Get Your Data Privacy Act Together; the EU Has Reached a Consensus
In politics decision making takes time, especially when there is a lot at stake. In Brussels, home of the European Union (EU), this has been the case for the new EU General Data Protection Regulation (GDPR).
In June 2015, the EU Civil Liberties and Justice Committee (LIBE) entered “trilogue” negotiations between the EU Parliament (representing the citizens), the EU Commission (the government of the EU) and the EU Council (all 28 heads of EU member states’ governments) on the proposed changes in Data Protection regulations. Near the end of 2015, LIBE announced that all parties had finally reached agreement consensus.
Today we know the GDPR will come into force on May 25, 2018, leaving companies the small window of under two years to get their data privacy acts together.
The major points of the package are:
- Explicit consent: Companies that want to use personal data for purposes other than delivering the service for which their clients provide the data, must seek formal, written permission from the client for such use. No more “general data processing” tick boxes. Instead, companies will need “explicit consent.”
- Right to be forgotten: In some instances, like when the data has been collected during a time when the data subject was a minor and in need of parental consent, data subjects have a “right to be forgotten.” Their personal data must be removed from IT systems, including those in test environments.
- Privacy by design: All IT systems must be “privacy ready.” Data protection must be by design, not as an afterthought.
- Onerous fines: Failure to comply will be met with massive fines, up to 4 percent of the offender’s global turnover. For large global companies, this could amount to billions.
- Timeframe: Upon enactment, companies will have two years to adopt.
As the LIBE rapporteur, Jan Albrecht put it, “The regulation returns control over citizens’ personal data to citizens. Companies will not be allowed to divulge information that they have received for a particular purpose without the permission of the person concerned. Consumers will have to give their explicit consent to the use of their data.”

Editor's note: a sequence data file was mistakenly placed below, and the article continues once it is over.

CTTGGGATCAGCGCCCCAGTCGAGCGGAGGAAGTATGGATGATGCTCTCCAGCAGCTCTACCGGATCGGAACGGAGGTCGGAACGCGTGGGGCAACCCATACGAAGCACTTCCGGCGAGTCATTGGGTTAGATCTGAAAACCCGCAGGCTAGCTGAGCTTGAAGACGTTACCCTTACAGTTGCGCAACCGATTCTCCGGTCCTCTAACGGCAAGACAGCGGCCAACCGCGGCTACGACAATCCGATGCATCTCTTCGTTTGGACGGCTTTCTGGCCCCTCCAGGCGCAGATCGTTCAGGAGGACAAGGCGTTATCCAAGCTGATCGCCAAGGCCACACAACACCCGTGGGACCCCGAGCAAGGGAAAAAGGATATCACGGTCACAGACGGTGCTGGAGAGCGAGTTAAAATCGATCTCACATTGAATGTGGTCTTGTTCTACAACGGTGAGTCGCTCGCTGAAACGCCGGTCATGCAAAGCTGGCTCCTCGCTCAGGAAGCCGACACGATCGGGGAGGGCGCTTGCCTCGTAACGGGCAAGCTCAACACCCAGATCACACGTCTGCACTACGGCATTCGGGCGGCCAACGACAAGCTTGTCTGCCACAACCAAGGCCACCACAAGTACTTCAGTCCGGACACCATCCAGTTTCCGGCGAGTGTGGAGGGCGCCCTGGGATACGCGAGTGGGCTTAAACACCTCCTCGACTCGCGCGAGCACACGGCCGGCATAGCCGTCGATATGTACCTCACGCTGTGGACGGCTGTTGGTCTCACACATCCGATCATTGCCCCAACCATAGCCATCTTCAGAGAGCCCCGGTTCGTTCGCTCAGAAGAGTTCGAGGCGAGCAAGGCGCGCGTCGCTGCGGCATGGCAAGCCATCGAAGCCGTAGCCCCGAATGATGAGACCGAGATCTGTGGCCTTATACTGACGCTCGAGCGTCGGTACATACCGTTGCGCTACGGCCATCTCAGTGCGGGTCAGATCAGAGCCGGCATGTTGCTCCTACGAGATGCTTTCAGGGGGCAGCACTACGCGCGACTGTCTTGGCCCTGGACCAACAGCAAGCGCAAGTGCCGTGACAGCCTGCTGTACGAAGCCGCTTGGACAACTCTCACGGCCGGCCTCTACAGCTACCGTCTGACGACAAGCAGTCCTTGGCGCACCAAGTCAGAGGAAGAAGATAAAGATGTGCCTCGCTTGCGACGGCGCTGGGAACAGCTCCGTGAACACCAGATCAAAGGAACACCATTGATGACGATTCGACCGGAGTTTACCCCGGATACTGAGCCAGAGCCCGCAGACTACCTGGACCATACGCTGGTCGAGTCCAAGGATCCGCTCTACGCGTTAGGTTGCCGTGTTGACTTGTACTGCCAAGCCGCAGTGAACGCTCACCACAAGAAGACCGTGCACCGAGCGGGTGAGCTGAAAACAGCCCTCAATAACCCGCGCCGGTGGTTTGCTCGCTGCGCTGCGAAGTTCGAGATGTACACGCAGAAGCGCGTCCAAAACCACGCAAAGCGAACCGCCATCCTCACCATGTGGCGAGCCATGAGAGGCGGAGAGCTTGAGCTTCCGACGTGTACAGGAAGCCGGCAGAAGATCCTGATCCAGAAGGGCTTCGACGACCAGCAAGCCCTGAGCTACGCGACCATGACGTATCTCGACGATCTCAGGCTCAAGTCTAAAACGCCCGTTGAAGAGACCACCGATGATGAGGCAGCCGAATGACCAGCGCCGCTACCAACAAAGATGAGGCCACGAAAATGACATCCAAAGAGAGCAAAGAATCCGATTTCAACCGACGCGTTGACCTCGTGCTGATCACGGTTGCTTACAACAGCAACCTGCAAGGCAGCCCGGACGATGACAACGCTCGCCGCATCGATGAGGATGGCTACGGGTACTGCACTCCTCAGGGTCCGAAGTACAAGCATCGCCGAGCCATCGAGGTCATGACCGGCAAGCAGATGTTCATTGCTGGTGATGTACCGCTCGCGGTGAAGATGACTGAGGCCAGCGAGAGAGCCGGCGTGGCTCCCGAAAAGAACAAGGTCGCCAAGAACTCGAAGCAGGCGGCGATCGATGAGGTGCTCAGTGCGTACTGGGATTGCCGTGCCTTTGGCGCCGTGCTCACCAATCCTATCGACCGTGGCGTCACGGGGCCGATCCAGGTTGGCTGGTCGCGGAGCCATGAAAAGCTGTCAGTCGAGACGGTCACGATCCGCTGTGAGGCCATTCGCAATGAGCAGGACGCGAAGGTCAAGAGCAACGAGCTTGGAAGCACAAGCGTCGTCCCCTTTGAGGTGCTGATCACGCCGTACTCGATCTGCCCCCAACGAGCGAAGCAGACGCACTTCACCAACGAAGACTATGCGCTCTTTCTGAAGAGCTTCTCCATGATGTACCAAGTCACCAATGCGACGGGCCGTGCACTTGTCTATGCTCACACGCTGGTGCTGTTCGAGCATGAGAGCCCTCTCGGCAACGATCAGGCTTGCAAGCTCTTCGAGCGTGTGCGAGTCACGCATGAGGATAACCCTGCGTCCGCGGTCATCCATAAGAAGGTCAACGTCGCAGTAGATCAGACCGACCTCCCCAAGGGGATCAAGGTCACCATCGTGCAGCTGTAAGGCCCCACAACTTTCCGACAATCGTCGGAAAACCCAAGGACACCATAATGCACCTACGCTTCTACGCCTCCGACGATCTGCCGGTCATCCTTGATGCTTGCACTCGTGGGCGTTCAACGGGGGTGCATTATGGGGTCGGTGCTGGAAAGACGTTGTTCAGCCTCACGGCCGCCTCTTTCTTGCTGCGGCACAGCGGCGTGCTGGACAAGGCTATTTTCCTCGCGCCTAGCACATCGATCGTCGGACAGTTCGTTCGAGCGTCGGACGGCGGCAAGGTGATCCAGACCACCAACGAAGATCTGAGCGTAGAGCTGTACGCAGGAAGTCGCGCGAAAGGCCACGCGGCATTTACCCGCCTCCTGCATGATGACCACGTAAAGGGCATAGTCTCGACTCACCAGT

How easy is it to “forget”
The new rules coming into force with the arrival of the EU Data Regulations pose a major challenge for all companies that collect and store personal data. Take for example the “Right to be forgotten.” To be able to execute on this law it requires companies to be in control of where any personally identifiable information (PII) resides within their systems. This might sound pretty simple, but it’s far from it; organisations not only need to consider their own back-end databases and backups, but they also need to consider any data being used by outsourcers, partners or cloud service providers they’re working with. In many cases, data could even be in use outside of the EU—in the systems of an outsourcer developing mainframe applications for the business, for example. This would instantly create a breach of the new EU regulations unless the proper controls were in place.
Will we consent to having our data used for system testing?
Explicit consent seems simple. We all know the tick boxes that we already see when doing business online. But do we ever read and understand what our data is collected and used for? What data do these online services need to deliver the service request and what kind of data is collected that has ‘purposes other than delivering the service for which the clients provide the data”? Do we consent to the latter?
Translating this issue from legal into IT lingo, we can take testing as an example: testing applications with real personal data will require an explicit consent of the end customer. If customers were to reject to the usage of their data in testing it could severely impact application testing. Complex applications, such as those developed for the mainframe, are often tested using live customer data in order to create an impression of how they’ll perform in the real world. However, this practice is already unlawful when businesses have not treated the data as personal and put stringent controls in place, not to mention informing people what their data will be used for beyond “normal business.” This is even more significant when the data is being used by third-parties, such as outsourcers. Unless the business has explicit consent from the customer for their data to be handed to an outsourcer and used in controlled testing environments, they’ll be in direct breach of the new EU legislations and face a painful fine.
Impact on testing/development
Alarmingly, research by Compuware indicates that many businesses lack a clear understanding of how their testing practices will be impacted by the new data protection legislation. A fifth of firms do not mask or protect customer data before sharing it with outsourcers, with the vast majority of them relying on non-disclosure agreements that in essence do not satisfy even current data privacy regulation. It is therefore extremely important for all businesses to start looking at their testing practices to ensure that they can comply with the “privacy by design” demand of the EU laws.
If any real personal data is used for testing, it’s high time to start protecting it with a test data privacy project to ensure compliance with the existing as well as new EU regulations. There is absolutely no excuse for continuing to use unmasked customer data in testing projects, and those that continue to do so will have nowhere left to hide when the EU legislators come calling.
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